Managing Mental Health When You Start College Or University.

(image: Pexels: Ketut Subiyanto)

Going to college or university is one of the most exciting life events we experience, but it can also be one of the most daunting. This is a period of upheaval and change, which often triggers a mixture of emotions. If you’re preparing to start a new course or move to a different town or city, here’s a handy guide to managing mental health.

Make your new base feel like home

One of the best ways to settle into a new area and adjust to a different routine and environment is to make your new base feel like home. Whether you’re living in student accommodation or you’re renting a flat or a house, try to be proactive in creating a homely, welcoming feel. Decorate your bedroom and turn it into a sanctuary that makes you feel relaxed and calm. Put photographs up on the walls, use soft furnishings to add a cosy feel and choose colours that you love. Create a space that celebrates your style and personality and makes you feel safe and comfortable. 

Socialise

Making friends is one of the biggest challenges for students. Some people are naturally very sociable and they’ll start conversations and build relationships without even thinking about it, but for others, creating bonds is more difficult. Try to socialise and meet people through activities, lectures, classes and group sessions and societies and clubs. Use your hobbies and interests to find people with shared passions and don’t panic if you don’t click with the people in your flat or on your course immediately. Keep putting yourself out there and you’ll find your crowd. It’s important to be yourself and to find friends who make you feel confident and valued. You shouldn’t feel like you have to change or put on an act. 

Look after yourself

Going to university is synonymous with partying, staying up late and embracing the experience of living in student halls. It’s fun to go out and enjoy a few drinks with new friends, but try to look after yourself as best you can. Get enough sleep, stay hydrated, keep an eye on how much you drink and try to follow a healthy diet. Exercise daily, spend time outdoors, hang out with friends and keep in touch with family members.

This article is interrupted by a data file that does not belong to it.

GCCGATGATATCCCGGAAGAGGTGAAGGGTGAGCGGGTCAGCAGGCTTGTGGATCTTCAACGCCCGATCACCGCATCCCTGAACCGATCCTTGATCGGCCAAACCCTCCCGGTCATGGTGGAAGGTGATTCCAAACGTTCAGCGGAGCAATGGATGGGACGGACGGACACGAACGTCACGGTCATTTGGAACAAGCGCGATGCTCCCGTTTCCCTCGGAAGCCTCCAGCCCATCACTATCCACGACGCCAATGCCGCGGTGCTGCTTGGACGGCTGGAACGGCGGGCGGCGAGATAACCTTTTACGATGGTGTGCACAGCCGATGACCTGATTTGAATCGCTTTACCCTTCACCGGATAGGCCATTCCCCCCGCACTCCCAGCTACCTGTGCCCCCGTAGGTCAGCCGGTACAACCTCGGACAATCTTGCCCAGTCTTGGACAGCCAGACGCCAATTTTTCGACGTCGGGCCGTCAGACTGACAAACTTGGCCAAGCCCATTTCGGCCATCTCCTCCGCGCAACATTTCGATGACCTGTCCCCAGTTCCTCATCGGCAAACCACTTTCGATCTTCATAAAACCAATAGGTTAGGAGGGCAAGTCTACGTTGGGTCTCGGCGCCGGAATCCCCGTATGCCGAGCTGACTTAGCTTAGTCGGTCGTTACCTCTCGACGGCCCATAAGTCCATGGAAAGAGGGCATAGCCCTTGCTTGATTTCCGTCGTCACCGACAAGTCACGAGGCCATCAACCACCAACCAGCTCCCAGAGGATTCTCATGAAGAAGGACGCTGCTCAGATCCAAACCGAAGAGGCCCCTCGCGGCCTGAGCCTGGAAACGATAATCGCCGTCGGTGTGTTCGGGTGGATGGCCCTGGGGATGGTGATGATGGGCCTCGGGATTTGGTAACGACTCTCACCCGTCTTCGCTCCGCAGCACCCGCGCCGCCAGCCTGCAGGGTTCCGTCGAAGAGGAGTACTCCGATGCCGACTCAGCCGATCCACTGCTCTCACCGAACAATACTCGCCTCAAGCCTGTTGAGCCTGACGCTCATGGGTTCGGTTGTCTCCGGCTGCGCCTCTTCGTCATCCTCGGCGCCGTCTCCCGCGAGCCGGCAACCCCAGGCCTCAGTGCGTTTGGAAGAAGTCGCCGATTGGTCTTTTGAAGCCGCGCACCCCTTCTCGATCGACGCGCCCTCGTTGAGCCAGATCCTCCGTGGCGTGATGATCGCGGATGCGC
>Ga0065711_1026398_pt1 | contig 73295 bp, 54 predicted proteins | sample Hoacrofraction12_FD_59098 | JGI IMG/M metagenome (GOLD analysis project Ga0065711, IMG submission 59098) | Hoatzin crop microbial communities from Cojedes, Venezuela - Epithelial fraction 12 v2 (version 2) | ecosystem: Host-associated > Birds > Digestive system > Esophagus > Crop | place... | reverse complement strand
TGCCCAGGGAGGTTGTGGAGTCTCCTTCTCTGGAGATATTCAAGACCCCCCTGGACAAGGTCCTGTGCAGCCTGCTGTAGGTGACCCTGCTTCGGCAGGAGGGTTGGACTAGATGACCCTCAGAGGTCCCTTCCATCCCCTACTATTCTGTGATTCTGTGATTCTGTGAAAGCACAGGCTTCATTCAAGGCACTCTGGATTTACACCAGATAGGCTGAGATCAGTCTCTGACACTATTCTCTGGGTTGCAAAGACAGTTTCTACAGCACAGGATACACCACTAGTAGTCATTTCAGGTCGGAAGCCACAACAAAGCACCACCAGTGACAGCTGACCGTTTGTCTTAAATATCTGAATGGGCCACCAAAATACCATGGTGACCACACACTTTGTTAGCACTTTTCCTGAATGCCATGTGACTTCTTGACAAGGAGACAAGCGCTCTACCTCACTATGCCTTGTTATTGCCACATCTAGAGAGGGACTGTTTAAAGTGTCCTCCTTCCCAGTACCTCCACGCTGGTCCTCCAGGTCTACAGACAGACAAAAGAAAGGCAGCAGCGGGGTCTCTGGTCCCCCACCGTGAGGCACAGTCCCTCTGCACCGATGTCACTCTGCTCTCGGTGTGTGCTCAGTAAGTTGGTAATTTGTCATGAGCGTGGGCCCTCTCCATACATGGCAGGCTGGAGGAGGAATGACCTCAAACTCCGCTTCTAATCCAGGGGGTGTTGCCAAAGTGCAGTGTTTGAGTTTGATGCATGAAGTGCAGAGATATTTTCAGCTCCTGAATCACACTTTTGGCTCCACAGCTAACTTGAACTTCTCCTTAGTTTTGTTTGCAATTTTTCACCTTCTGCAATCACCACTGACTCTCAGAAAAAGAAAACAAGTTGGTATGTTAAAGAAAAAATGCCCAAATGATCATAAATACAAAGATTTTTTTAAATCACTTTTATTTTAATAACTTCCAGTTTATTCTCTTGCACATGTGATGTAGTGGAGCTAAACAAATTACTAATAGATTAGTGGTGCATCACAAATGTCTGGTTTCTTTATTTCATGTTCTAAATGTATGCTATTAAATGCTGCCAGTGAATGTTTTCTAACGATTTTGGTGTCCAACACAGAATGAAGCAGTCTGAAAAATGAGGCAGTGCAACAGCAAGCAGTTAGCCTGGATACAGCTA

(image: Pexels Pixabay)

Don’t be afraid to talk

It can be incredibly stressful to start a new life at university, especially if you’ve never been away from home before, or you find it hard to make friends. If you’re struggling with your mental health, or you feel anxious or low for a prolonged period, don’t be afraid to talk. Open up to friends you trust or relatives, speak to your GP, or research resources you can access through your college or university. It may also be helpful to speak to others who are in the same boat via online communities and social media groups. There are also free helplines you can call such as Samaritans 116 123 (UK).

Going to college or university is an adventure, but it can also be an upheaval. It’s crucial to look after yourself and manage your mental health. Socialise and make friends, create a happy, calming home environment and take care of your body and mind. Talk to people and seek advice if you are finding life tough. 

This article was written by a freelance writer.

PTSD Therapies And Which One Might Be Right for You by Kara Masterson.

(image: Nick Hewings, unsplash)

PTSD (post-traumatic stress disorder) is one of the most commonly recognised mental health issues because most people endure at least one traumatic experience in their lifetime. Though it’s commonly associated with war veterans, PTSD can occur from enduring the trauma of an abusive relationship, ill health, the loss of a loved one, or the loss of a job.

Thankfully, there are many PTSD therapies you can choose from in order to experience healing. 

Prolonged Exposure Therapy 

When people struggle with a form of PTSD, avoidance is one of the most common approaches. After all, no one wants to revisit the trauma. However, that trauma impacts the way a person lives in the future. By facing the trauma and incorporating activities such as deep breathing exercises, you’ll decrease the amount of power that traumatic event holds over you. Exposure comes in a number of ways- but should be done with a qualified therapist. One example of exposure is to record yourself as you talk about the event that traumatised you. As you listen to the recording, you can do a calming activity such as colouring in order to help you cope and heal with the story of your trauma. 

EMDR Therapy 

EMDR stands for “eye movement desensitisation and reprocessing”, and it’s been instrumental in healing people who’ve dealt with traumatic events. Actress Sandra Bullock famously discussed how she used the assistance of an EMDR therapist in order to deal with various traumatic events in her lifetime. By thinking about the event as you concentrate on something your therapist is doing, you can help to associate a positive experience with that traumatic one. Therapists use tools such as flashing lights, sounds, and movement in order to help with the healing journey. In order for it to be effective, consistent sessions for a few months are the best line of action, with a therapist you trust. 

Cognitive Processing Therapy